The strange case of the Christian Palestinianists

One pro-Israel advocate has described the debate among Christians regarding the Palestinian-Israeli conflict as “A long war,” while organizers of the so-called “Christ at the Checkpoint” conference are claiming to be balanced in their theological views as they watch American groups like Christians United for Israel add daily to their already huge constituencies.
The CATC conference, just concluded in Bethlehem, had several hundred attendees, and according to CAMERA’s Dexter Van 
Zile, “These people [CATC] may have unleashed forces in American society that they may regret.”
He refers to the large pro-Israel community in this country, including Christians who support the Jewish state. In essence, the organizers of “Christ at the Checkpoint” want to infiltrate the pro-Israel evangelical community, and soften views of the Palestinians.
It is a strategy unlikely to work, despite the strenuous efforts of Lynne Hybels (Willow Creek Community Church), Sami Awad (Holy Land Trust), Todd Deatherage (Telos Group), Mae Cannon (World Vision), and others.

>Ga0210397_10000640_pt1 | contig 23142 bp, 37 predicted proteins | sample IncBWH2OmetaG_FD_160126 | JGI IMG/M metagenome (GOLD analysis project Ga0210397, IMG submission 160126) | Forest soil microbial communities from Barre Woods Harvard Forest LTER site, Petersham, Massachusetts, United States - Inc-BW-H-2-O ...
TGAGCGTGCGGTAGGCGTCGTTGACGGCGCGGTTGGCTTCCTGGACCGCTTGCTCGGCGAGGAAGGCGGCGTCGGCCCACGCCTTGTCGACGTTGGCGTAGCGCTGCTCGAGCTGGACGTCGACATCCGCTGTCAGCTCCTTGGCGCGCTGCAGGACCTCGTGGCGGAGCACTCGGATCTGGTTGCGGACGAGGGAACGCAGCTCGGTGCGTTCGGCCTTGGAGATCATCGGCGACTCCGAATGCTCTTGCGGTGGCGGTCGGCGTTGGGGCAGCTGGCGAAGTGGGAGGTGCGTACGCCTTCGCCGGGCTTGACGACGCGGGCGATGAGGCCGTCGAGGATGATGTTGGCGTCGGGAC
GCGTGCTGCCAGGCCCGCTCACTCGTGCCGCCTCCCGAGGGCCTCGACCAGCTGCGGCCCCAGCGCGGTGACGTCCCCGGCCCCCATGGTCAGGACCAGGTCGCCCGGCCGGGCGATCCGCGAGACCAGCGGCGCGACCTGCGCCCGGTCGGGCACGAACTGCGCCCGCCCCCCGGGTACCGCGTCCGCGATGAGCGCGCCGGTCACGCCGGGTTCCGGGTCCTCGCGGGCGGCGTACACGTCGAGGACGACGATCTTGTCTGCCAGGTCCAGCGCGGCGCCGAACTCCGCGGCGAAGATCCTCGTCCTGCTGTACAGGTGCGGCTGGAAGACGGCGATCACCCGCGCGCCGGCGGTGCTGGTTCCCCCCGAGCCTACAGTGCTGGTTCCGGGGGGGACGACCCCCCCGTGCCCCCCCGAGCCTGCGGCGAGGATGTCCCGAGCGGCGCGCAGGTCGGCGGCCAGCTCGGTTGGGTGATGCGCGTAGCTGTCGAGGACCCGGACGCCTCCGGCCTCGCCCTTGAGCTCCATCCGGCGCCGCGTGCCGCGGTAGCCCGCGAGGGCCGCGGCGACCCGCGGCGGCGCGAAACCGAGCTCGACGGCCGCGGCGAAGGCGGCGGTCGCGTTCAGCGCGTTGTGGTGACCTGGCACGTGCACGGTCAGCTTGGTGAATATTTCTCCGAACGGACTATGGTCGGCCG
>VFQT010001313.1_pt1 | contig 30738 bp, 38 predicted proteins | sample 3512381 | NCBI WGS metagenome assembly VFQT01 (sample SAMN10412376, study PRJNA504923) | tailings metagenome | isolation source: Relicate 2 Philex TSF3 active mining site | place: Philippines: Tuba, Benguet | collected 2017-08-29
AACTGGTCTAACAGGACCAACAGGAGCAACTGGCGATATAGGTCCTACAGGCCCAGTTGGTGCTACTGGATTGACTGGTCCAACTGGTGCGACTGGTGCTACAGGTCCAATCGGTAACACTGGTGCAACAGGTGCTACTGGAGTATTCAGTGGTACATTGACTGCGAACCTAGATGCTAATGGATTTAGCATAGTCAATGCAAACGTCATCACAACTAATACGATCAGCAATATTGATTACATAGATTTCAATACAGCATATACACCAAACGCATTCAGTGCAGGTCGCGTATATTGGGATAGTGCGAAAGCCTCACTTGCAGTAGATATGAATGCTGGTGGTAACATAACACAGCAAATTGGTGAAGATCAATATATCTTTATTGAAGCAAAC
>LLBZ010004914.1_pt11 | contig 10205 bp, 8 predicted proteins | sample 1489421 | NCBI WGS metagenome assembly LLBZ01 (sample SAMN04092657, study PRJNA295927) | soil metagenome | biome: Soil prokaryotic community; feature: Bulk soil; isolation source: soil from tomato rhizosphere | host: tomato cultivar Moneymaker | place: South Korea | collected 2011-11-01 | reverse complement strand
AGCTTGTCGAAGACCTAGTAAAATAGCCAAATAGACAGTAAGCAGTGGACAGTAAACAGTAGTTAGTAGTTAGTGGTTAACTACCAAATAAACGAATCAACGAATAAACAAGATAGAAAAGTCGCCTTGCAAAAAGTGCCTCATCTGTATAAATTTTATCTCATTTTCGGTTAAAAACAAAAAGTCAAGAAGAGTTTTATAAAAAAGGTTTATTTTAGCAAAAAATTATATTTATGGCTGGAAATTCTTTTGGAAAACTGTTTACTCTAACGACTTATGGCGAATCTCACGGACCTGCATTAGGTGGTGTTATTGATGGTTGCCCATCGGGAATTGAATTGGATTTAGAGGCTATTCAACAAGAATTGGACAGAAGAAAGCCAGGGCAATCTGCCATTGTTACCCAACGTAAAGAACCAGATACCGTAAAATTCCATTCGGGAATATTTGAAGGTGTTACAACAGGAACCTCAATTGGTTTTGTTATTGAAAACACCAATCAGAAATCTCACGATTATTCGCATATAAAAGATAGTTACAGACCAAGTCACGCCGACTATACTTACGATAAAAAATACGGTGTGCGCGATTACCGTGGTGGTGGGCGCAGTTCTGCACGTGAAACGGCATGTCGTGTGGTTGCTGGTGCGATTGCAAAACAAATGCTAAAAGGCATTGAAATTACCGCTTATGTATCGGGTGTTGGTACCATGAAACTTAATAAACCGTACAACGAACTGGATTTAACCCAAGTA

In fact, I am hearing from several quarters that the CATC confab is poking the eye of a sleeping giant, and that they are going to receive scrutiny like they’ve never imagined.
While the CATC organizers claim to want equal billing given to the suffering of Palestinians, specifically Palestinian Christians, they differ sharply with their counterparts over the source of that suffering. The so-called “Christian Palestinianists” (a term apparently coined by British scholar Paul Wilkinson) allege that it is the “Israeli occupation” that causes most of the suffering, while they ignore Palestinian terrorism. They also ignore the real, overwhelming truth that Muslim persecution of Christians is epidemic.